Cramer: Cisco takes no prisoners

Cisco's never been more prepared: Cramer
Cisco's never been more prepared: Cramer   

When Jim Cramer interviewed the outgoing CEO of Cisco on Wednesday, he saw a feisty guy who knew he had put his company in an untouchable lead against the competition—exactly what was needed.

John Chambers made the decision recently to hand over the reins of Cisco after 20 years of leading the company. He chose Cisco's senior vice president of worldwide field operations, Chuck Robbins, to take over in July.

When the "Mad Money" host first heard the news that Chambers was moving on, he was completely stunned. Heck, it was only 18 to 24 months ago that he thought Cisco was in real trouble, as it seemed to struggle versus competition that was gaining market share.

"Was I concerned about Cisco at the time? For a couple of quarters, yes, absolutely. I worried until it became clear that Chambers was concerned about it, too," Cramer said.





A bicyclist rides past Cisco Systems signage at the company's headquarters in San Jose, California.
David Paul Morris | Bloomberg | Getty Images
A bicyclist rides past Cisco Systems signage at the company's headquarters in San Jose, California.

That was when Chambers unveiled various networking products that caught the competition totally off guard. The products were chalk full of things that no one assumed they had, and even had security built right in to the product in anticipation of the cybersecurity wave that has taken over the tech space.

And just when Cramer thought Europe was hurting the most? That is when Cisco swooped in and blew away the numbers with the amount of European orders it had.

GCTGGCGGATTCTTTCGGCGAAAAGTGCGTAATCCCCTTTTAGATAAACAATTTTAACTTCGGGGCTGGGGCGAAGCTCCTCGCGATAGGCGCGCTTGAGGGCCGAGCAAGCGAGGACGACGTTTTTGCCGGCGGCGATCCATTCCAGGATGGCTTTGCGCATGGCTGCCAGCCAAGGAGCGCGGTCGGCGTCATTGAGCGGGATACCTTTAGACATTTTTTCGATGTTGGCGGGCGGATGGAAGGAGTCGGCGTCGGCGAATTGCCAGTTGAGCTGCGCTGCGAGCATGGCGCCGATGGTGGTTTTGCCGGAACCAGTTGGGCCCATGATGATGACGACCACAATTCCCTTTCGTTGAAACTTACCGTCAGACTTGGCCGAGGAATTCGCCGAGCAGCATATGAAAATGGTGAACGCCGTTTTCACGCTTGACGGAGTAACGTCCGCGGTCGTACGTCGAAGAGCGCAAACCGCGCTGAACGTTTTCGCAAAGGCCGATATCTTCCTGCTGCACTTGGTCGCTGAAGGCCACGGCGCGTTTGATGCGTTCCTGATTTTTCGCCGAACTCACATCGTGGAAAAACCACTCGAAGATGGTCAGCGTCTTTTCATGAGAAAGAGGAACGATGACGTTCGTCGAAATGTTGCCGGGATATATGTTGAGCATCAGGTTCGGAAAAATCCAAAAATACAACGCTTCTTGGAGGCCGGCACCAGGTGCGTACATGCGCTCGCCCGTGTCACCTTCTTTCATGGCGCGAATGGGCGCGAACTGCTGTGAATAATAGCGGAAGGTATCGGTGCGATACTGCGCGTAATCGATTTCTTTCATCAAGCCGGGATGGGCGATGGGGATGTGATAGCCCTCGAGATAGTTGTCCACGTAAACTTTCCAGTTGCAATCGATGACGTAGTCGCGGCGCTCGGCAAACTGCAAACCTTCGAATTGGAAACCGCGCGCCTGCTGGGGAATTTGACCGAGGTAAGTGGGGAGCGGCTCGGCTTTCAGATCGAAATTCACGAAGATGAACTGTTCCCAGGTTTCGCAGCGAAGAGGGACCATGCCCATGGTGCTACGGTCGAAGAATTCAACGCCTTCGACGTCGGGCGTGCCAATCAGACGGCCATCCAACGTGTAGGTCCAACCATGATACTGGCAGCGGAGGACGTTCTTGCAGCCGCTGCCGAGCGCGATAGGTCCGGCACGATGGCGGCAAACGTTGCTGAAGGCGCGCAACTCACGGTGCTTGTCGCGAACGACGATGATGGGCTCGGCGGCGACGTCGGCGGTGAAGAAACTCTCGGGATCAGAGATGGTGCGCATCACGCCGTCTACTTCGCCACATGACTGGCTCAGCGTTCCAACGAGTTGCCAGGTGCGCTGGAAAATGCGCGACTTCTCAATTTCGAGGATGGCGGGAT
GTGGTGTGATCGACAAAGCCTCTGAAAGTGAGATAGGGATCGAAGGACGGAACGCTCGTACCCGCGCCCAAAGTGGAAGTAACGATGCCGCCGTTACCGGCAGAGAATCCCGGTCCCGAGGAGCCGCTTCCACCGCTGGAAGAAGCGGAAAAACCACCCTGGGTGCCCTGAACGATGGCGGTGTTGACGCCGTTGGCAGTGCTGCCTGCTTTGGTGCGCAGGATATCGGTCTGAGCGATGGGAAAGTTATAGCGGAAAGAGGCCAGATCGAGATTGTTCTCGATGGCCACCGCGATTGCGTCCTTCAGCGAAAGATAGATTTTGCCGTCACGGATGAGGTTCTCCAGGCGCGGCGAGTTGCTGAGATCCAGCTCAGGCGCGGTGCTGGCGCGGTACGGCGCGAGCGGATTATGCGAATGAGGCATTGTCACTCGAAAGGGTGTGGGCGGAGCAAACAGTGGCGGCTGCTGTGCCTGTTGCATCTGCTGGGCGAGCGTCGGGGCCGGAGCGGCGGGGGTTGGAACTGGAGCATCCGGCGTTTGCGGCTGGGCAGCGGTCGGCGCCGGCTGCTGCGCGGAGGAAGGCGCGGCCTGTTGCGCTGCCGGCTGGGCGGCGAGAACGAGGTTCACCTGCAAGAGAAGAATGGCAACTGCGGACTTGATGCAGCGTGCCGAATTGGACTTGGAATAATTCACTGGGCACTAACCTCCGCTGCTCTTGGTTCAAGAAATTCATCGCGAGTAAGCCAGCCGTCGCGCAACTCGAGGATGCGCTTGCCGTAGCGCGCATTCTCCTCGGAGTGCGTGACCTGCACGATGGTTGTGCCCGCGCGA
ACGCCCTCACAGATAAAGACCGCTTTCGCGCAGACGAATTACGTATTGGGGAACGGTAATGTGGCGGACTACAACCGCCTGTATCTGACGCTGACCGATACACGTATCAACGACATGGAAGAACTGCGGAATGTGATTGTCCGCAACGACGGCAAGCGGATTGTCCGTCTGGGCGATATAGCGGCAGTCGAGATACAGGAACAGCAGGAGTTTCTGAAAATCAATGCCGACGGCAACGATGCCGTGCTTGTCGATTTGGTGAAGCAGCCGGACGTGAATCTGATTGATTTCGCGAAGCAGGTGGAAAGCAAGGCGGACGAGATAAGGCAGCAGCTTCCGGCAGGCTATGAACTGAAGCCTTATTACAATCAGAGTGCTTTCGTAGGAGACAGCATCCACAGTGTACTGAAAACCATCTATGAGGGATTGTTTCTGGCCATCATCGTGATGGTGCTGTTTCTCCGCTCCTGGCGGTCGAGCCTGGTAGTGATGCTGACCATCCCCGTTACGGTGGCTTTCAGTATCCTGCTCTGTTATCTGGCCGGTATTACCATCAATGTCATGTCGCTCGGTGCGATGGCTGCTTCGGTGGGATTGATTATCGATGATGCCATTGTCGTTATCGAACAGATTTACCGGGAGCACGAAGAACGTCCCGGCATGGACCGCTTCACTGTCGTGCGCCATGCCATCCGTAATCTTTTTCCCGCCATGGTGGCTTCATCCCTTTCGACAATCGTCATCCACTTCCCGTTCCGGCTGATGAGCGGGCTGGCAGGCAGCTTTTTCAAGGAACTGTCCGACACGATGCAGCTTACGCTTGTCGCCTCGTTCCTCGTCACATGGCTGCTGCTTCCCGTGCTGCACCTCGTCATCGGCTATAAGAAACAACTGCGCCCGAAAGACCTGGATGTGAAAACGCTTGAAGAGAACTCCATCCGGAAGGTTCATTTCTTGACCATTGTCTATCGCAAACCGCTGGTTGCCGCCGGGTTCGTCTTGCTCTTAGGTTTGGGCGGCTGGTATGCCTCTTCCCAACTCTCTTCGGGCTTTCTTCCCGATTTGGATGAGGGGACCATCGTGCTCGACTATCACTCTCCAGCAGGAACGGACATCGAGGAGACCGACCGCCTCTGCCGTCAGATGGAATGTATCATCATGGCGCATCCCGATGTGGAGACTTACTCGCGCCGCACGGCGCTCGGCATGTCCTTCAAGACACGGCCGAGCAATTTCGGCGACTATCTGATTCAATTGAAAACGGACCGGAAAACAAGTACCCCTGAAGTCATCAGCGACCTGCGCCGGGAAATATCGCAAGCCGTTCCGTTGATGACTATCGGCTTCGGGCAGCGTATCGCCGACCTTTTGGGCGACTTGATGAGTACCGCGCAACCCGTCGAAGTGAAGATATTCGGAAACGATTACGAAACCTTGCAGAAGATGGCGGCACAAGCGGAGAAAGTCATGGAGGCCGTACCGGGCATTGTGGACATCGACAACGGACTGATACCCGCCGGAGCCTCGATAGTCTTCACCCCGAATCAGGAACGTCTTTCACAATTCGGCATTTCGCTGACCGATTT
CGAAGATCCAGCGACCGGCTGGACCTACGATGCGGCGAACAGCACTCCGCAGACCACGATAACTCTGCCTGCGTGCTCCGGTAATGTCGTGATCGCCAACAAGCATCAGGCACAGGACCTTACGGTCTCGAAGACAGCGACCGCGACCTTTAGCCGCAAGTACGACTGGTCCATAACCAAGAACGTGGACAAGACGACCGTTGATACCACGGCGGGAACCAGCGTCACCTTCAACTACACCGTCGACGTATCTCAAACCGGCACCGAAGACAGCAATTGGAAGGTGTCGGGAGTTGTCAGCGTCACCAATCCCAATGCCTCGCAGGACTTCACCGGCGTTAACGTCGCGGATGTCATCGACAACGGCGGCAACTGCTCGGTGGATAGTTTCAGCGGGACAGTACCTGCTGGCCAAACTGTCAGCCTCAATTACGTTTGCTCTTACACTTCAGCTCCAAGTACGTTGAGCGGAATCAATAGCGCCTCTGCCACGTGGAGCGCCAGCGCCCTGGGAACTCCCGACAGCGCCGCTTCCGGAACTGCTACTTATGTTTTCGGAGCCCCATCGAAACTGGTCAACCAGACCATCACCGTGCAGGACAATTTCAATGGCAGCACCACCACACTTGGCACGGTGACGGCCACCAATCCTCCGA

"In short, over the course of two years, Chambers restored Cisco to its rightful place as the unchallenged king of the networking equipment industry," Cramer added.

Cramer can't think of a better time for Chambers to leave; he has put the company in a ripe position for growth going forward. He suspects it will fly through the roof in the next year when competition has fallen behind on the product cycle.

And the competition seems to be totally lost, at the moment. There was a time when Cramer was worried that Hewlett-Packard would catch up, but now that it's splitting in two, Cramer doesn't know what will happen with its networking business. Alcatel-Lucent and Nokia just merged, which will distract anyone involved for a while.

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"I can't imagine Robbins being any less tough on competitors than Chambers has been. There doesn't seem to be anything in his DNA that would indicate a kinder, gentler Cisco, at least when it comes to the competition. He impresses me as a take-no-prisoners kind of guy, which is exactly what is needed."

What does all of this mean? Strength.

Right now Cisco is in a position of strength and has never been more prepared. The fact that the stock was down after a great quarter on Thursday should be a gift to investors. This means it is the perfect time to scoop up Cisco for your portfolio before it goes even higher.

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